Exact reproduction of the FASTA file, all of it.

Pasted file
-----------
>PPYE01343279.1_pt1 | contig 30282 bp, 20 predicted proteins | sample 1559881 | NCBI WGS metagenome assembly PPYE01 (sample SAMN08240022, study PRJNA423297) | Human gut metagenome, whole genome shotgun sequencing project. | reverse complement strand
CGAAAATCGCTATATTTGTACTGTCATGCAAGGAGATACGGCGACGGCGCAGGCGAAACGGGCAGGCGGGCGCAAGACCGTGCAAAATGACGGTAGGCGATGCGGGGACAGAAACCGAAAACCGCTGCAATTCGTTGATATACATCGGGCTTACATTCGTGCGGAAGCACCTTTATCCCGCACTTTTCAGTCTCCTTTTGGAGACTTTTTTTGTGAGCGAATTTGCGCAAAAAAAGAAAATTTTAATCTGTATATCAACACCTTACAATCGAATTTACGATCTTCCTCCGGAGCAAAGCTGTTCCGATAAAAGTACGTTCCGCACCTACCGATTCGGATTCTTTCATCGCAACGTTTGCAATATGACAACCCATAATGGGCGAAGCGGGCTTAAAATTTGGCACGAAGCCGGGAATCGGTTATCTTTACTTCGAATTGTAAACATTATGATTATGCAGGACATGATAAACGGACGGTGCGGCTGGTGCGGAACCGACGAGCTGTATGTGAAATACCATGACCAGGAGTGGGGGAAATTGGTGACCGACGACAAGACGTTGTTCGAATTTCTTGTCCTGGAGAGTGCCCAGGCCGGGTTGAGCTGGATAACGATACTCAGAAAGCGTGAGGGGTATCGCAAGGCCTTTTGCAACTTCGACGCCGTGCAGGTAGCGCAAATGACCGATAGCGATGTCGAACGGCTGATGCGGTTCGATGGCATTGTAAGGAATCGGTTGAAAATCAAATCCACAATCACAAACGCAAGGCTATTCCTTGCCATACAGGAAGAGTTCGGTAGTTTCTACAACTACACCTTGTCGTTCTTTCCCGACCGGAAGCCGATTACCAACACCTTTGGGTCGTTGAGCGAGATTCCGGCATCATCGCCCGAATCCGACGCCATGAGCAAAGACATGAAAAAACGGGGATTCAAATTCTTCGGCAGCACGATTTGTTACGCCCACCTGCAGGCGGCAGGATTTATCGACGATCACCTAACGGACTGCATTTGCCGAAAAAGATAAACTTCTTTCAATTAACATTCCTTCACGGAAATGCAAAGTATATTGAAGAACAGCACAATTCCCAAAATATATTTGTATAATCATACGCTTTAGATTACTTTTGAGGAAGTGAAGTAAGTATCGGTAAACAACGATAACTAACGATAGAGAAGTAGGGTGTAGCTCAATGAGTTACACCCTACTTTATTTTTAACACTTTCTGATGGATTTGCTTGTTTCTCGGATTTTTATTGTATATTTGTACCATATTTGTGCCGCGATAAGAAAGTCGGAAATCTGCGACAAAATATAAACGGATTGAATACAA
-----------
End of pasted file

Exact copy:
>PPYE01343279.1_pt1 | contig 30282 bp, 20 predicted proteins | sample 1559881 | NCBI WGS metagenome assembly PPYE01 (sample SAMN08240022, study PRJNA423297) | Human gut metagenome, whole genome shotgun sequencing project. | reverse complement strand
CGAAAATCGCTATATTTGTACTGTCATGCAAGGAGATACGGCGACGGCGCAGGCGAAACGGGCAGGCGGGCGCAAGACCGTGCAAAATGACGGTAGGCGATGCGGGGACAGAAACCGAAAACCGCTGCAATTCGTTGATATACATCGGGCTTACATTCGTGCGGAAGCACCTTTATCCCGCACTTTTCAGTCTCCTTTTGGAGACTTTTTTTGTGAGCGAATTTGCGCAAAAAAAGAAAATTTTAATCTGTATATCAACACCTTACAATCGAATTTACGATCTTCCTCCGGAGCAAAGCTGTTCCGATAAAAGTACGTTCCGCACCTACCGATTCGGATTCTTTCATCGCAACGTTTGCAATATGACAACCCATAATGGGCGAAGCGGGCTTAAAATTTGGCACGAAGCCGGGAATCGGTTATCTTTACTTCGAATTGTAAACATTATGATTATGCAGGACATGATAAACGGACGGTGCGGCTGGTGCGGAACCGACGAGCTGTATGTGAAATACCATGACCAGGAGTGGGGGAAATTGGTGACCGACGACAAGACGTTGTTCGAATTTCTTGTCCTGGAGAGTGCCCAGGCCGGGTTGAGCTGGATAACGATACTCAGAAAGCGTGAGGGGTATCGCAAGGCCTTTTGCAACTTCGACGCCGTGCAGGTAGCGCAAATGACCGATAGCGATGTCGAACGGCTGATGCGGTTCGATGGCATTGTAAGGAATCGGTTGAAAATCAAATCCACAATCACAAACGCAAGGCTATTCCTTGCCATACAGGAAGAGTTCGGTAGTTTCTACAACTACACCTTGTCGTTCTTTCCCGACCGGAAGCCGATTACCAACACCTTTGGGTCGTTGAGCGAGATTCCGGCATCATCGCCCGAATCCGACGCCATGAGCAAAGACATGAAAAAACGGGGATTCAAATTCTTCGGCAGCACGATTTGTTACGCCCACCTGCAGGCGGCAGGATTTATCGACGATCACCTAACGGACTGCATTTGCCGAAAAAGATAAACTTCTTTCAATTAACATTCCTTCACGGAAATGCAAAGTATATTGAAGAACAGCACAATTCCCAAAATATATTTGTATAATCATACGCTTTAGATTACTTTTGAGGAAGTGAAGTAAGTATCGGTAAACAACGATAACTAACGATAGAGAAGTAGGGTGTAGCTCAATGAGTTACACCCTACTTTATTTTTAACACTTTCTGATGGATTTGCTTGTTTCTCGGATTTTTATTGTATATTTGTACCATATTTGTGCCGCGATAAGAAAGTCGGAAATCTGCGACAAAATATAAACGGATTGAATACAA